CARACAS – Venezuelan President Nicolas Maduro on Saturday ordered the United States, whose government he accuses of conspiring against him, to immediately reduce the staff of its Caracas embassy from approximately 100 to a level similar to the 20 that his government has in Washington.
And as it is authorized by the Vienna Convention, which regulates diplomatic relations, he ordered that notice must be given about any meeting planned by U.S. diplomats, which must then be “expressly authorized by the government of Venezuela.”
Meanwhile, the Venezuelan opposition continued Saturday in the eastern area of Caracas garnering signatures for the “National Accord for the Transition,” a document slammed by the Nicolas Maduro government as proof that a coup d’etat is in the works.
Citizens opposed to Maduro “are being mobilized up and down Venezuela to sign without fear this project for political transition, which is specifically aimed at changing the course of Venezuelan politics and changing this government that is harming the entire country,” lawmaker Richard Blanco said.
The legislator, acting president of the Alianza Bravo Pueblo (ABP) party, took part in a small meeting held on the capital’s east side, because Maduro followers had taken over the plaza where the opposition meeting was scheduled to take place.
The ABP is headed by the recently jailed mayor of metropolitan Caracas, Antonio Ledezma, also accused of plotting to overthrow Maduro, in collaboration with a military group that was similarly discovered and arrested. The coup was supposed to take place on Feb. 12, according to the government.
“The nation demands that we save it and I say get ready because soon, very soon we’ll take not only the populous Caracas municipality of Libertador (governed by Maduro’s PSUV party) but the streets of all Venezuela,” the lawmaker and also journalist Blanco said in a speech Saturday before a crowd of demonstrators.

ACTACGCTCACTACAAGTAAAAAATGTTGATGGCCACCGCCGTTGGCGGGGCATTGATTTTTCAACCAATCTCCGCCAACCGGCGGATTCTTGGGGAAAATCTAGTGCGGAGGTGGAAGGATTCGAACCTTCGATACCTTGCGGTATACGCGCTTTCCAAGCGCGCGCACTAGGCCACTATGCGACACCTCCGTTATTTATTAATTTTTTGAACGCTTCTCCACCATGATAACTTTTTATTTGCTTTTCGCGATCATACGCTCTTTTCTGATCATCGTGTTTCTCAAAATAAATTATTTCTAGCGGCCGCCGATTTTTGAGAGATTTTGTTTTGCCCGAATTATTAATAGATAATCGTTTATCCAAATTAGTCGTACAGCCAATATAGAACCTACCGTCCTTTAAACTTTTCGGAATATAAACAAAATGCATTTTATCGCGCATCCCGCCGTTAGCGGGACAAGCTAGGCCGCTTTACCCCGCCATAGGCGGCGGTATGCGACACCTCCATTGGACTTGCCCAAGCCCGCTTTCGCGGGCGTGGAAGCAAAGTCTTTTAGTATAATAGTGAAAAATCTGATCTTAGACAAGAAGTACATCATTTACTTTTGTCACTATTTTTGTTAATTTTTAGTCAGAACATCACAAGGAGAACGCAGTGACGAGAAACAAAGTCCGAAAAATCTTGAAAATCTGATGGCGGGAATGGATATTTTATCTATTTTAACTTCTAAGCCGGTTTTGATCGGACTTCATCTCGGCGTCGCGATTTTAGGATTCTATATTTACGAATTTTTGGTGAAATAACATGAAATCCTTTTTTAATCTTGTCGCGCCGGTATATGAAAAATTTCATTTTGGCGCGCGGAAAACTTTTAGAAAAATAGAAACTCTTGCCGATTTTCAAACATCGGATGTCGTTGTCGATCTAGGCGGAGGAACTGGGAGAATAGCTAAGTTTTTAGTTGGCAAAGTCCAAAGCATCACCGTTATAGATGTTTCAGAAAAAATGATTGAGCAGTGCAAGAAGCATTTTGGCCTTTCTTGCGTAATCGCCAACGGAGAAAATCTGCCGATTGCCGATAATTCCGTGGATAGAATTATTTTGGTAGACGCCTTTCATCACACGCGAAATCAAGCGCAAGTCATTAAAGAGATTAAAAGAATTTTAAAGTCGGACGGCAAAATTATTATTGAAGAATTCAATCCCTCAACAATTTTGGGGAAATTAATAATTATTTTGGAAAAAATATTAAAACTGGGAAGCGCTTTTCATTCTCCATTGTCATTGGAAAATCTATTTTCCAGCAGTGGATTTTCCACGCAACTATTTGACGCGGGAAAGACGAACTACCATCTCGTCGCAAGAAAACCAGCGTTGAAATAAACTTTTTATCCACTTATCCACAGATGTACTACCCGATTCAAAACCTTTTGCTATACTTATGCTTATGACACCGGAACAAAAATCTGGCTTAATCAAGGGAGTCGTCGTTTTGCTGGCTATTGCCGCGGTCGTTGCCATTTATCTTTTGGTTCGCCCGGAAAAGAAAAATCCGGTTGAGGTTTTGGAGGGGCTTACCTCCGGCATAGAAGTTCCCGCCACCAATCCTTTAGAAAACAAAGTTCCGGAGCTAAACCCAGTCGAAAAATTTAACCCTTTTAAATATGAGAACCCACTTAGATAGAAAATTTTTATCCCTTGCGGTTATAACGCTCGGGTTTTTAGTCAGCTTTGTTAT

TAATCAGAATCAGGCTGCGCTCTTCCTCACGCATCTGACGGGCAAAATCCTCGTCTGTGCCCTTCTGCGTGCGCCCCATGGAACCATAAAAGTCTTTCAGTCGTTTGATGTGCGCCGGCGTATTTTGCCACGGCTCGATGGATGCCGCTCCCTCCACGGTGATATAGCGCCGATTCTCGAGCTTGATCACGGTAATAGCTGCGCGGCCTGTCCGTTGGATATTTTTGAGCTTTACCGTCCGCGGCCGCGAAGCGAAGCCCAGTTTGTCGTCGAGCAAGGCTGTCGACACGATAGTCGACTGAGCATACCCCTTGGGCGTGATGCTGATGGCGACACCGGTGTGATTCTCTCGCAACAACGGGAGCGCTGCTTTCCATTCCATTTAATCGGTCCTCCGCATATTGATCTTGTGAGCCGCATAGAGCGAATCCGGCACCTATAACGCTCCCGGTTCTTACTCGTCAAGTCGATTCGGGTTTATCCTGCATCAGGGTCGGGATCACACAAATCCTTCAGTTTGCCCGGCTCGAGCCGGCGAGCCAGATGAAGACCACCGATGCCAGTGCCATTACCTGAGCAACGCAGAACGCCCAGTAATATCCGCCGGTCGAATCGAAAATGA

The “National Accord for the Transition” was published Feb. 11 in the Caracas daily El Nacional, and was signed by Ledezma, by opposition leader Leopoldo Lopez who has been imprisoned for a year, and by deposed lawmaker Maria Corina Machado.
Machado chose to take part Saturday in an opposition march in the western part of the country, where last Tuesday a 14-year-old boy was shot in the head and killed by the Bolivarian National Police, or PNB, during an anti-government protest.
Machado, Ledezma and Lopez proposed in the “National Accord for the Transition” a program of “concrete actions” to “begin the recovery of the country.”
The communique was criticized by Maduro, who said the publication of the document was a sign that the coup-plotting military were waiting to begin airstrikes in Caracas against government targets, including the place where he would be.
The daily El Nacional, which has Richard Blanco on its editorial staff, said on its front page Saturday that as of Friday some 50,000 Venezuelans had signed the “National Accord for the Transition.”
Maduro also said visas would now be required for all U.S. visitors.
Maduro also said that a group of prominent U.S. officials, current and retired, will be banned from entering Venezuela because of what Maduro said was their involvement in "bombing Iraq, Syria and Vietnam" and other "terrorist" actions. The officials include George W. Bush, former U.S. Vice President Dick Cheney, former CIA Director George Tenet and several current members of Congress, including Ileana Ros-Lehtinen, Bob Menendez and Mario Diaz-Balart.